A controversial bill to renew tax cuts for all Americans cleared a crucial, procedural hurdle in the Senate Monday, setting the stage for a vote on final passage later this week.
The vote was 83 to 15.
Senate rules require at least 60 votes to defeat a filibuster and advance the legislation to a final vote.
A majority of House Democrats will likely oppose the $858 billion bill when it reaches the House later this week. But House Majority Leader Steny Hoyer, D-Md., still believes that it will ultimately pass if they can increase some of the rates assessed on multimillion-dollar estates.
But Monday's roll call marked a key step in advancing the legislation after its rocky debut a week ago, in a compromise between the Obama administration and congressional Republicans.
"I am pleased to announce at this hour the United States Senate is moving forward on a package of tax cuts that has strong bipartisan support," President Obama said Monday evening. "And this proves that both parties can in fact work together to grow our economy and look out for the American people."
He urged the House to quickly pass the measure.
Senators on both sides of the aisle expressed support for the compromise package ahead of the vote. They generally described the bill as a less-than-perfect deal that was nevertheless necessary to avert a massive tax increase on all Americans come Jan. 1, when the Bush-era tax cuts are set to expire.
Senate Republican Leader Mitch McConnell, in a speech on the Senate floor Monday, called the package a "step in the right direction."
Any attempt to alter the deal could cause congressional Republicans to walk away from the compromise legislation, since they have said that they will not accept changes to the deal. If the House changes to the legislation, it will have to go back to the Senate for another round of votes.
Democrats and Republicans alike have insisted that tax rates not rise for the middle class. The two parties diverged over whether tax rates for the wealthy should be extended at the same time, a provision Republicans eventually won.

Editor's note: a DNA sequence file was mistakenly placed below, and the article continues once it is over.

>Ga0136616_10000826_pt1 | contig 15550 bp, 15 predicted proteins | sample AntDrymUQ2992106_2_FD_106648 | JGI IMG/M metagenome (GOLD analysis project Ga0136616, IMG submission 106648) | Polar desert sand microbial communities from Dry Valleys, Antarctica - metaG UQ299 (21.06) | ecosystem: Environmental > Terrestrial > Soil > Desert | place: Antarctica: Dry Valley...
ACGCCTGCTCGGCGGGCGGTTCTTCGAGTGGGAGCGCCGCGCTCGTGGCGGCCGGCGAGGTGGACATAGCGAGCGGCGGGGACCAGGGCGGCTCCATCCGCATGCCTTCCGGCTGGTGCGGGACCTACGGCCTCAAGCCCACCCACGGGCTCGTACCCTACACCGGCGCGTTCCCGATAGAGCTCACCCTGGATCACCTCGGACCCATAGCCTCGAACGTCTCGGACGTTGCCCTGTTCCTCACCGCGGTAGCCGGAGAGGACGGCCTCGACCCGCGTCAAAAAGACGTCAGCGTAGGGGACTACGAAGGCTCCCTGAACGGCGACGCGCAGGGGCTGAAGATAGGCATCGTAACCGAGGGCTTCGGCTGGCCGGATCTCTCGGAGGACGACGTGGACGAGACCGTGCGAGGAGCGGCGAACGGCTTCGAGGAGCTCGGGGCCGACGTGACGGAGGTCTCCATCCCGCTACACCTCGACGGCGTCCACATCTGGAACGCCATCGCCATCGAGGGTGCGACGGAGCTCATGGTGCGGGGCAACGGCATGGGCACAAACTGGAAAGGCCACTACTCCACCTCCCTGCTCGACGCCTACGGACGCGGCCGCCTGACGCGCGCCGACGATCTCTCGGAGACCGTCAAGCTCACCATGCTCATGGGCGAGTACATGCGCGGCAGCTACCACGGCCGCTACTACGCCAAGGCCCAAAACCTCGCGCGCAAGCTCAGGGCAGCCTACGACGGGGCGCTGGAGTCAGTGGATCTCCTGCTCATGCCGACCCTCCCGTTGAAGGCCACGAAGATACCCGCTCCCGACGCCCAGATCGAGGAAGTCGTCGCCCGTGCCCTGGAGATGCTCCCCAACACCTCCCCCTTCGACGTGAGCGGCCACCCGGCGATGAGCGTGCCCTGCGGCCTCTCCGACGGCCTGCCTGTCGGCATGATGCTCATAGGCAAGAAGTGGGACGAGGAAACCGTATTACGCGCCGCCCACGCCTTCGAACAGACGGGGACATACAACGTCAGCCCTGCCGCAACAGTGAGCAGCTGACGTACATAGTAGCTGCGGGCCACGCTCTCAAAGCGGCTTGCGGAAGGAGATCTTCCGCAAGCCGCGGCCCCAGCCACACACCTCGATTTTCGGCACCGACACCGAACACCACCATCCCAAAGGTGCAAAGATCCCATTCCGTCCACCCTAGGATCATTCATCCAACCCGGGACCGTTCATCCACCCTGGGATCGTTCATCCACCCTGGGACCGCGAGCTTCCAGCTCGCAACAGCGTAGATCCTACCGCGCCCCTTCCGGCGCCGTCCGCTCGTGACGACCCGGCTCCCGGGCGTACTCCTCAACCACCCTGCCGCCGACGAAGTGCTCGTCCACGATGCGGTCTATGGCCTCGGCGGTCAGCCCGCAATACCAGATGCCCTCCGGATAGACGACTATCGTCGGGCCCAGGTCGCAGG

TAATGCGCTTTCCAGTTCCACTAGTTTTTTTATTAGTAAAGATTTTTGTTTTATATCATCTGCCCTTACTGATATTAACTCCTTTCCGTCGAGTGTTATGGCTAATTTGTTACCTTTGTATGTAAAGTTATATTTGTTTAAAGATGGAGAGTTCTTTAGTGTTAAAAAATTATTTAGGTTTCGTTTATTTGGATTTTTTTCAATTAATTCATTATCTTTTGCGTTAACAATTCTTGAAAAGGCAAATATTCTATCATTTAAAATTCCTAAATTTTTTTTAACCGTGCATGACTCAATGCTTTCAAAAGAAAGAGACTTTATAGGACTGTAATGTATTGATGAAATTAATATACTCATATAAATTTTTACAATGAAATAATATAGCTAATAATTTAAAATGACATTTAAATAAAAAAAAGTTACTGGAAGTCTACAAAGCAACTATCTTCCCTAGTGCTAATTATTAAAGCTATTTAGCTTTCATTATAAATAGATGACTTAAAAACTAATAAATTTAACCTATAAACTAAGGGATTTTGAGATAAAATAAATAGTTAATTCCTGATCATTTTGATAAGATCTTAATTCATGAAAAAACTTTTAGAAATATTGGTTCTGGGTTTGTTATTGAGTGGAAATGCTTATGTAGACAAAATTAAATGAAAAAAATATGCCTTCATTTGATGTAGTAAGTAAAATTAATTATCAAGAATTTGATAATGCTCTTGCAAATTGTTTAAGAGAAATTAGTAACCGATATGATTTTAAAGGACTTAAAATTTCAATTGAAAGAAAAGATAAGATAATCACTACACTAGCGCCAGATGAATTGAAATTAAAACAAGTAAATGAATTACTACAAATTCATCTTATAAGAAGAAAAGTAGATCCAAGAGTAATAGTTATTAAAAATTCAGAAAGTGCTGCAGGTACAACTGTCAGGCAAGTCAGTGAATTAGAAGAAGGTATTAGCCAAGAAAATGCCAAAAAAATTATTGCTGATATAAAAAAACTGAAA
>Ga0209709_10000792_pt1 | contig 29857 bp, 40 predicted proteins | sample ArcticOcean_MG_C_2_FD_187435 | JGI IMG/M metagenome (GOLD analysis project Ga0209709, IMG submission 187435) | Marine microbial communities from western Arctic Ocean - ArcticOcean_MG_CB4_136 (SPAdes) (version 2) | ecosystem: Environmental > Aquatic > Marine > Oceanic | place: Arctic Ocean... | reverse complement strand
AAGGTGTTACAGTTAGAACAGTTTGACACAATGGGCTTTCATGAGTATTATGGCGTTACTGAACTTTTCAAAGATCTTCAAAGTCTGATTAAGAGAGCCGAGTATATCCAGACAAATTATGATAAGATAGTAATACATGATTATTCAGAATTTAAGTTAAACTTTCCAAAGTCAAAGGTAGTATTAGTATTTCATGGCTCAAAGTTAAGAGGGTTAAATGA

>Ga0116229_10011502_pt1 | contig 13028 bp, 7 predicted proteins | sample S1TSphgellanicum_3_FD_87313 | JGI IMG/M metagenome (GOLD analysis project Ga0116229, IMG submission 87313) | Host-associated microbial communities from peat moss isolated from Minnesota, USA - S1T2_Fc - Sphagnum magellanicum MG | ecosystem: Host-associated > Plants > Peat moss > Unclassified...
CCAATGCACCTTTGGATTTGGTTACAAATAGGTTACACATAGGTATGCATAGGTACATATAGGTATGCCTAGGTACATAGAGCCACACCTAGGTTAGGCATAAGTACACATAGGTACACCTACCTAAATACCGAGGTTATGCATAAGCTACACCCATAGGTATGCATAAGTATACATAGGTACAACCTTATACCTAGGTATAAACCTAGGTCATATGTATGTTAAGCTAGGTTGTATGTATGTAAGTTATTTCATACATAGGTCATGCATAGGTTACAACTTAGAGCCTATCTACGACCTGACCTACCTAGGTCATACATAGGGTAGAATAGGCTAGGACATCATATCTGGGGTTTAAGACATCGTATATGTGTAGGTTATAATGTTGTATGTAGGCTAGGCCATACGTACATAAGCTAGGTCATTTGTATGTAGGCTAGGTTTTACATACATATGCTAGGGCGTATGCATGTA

Few lawmakers were completely satisfied with the compromise package unveiled last week. Democrats, already unhappy about the across-the-board tax cut extension, slammed the package for including lower-than-expected estate tax rates.
Republicans, meanwhile, were not pleased with a temporary extension of long-term unemployment benefits.
McConnell lamented Monday that the government would have to finance the extension with deficit spending. But despite concerns about the sheer size of the package, McConnell reasoned that the bill could actually mark a first step in tackling the debt by holding tax rates steady and "cutting off the spigot" of revenue to the federal government.
But Sen. John Kerry, D-Mass., while announcing his support for the package, continued to argue that tax cuts for the wealthy drive an "enormous hole in the deficit" while failing to trigger job creation.
Still, Kerry said the alternative to approving the package would be to cut off long-term aid for the nation's unemployed. "This isn't the choice we should have to make, but it is the choice we do have to make, and governing is always about choices," Kerry said in a written statement.
A new Washington Post-ABC News poll showed that about seven in 10 Americans support the tax deal -- though a much smaller percentage support all of its major provisions.
Despite the bipartisanship in the Senate, disgruntled House Democrats have vowed to block a final vote unless the legislation is changed to scale back billions in relief ticketed to the wealthy.
"I think we're going to have a vote on the Senate bill, with possible changes," House Majority Leader Steny Hoyer, D-Md., said. "We may have it with amendments, we'll see what the process is."
Many House Democrats objected strongly to a change in the estate tax that Republicans won as part of the deal. The first $5 million of a couple's estate could pass to heirs without taxation, and an additional $5 million could be passed along for the spouse. The balance would be subject to a 35 percent tax rate.
The estate tax was repealed for 2010. But under current law, it is scheduled to return next year with a top rate of 55 percent on the portion above $1 million, $2 million for couples.
The bill would also provide a two-year reprieve in the tax increases scheduled to take effect on Jan. 1 at all income levels, reduce Social Security taxes for every wage earner in 2001 and extend an expiring program of jobless benefits for the long-term unemployed. The estimated cost, $858 billion over two years, would be added to already-huge federal deficits.
The compromise emerged a week ago after private talks involving the White House and top leaders in Congress, including Republicans who emerged from midterm elections with significantly increased strength.
The Associated Press contributed to this report.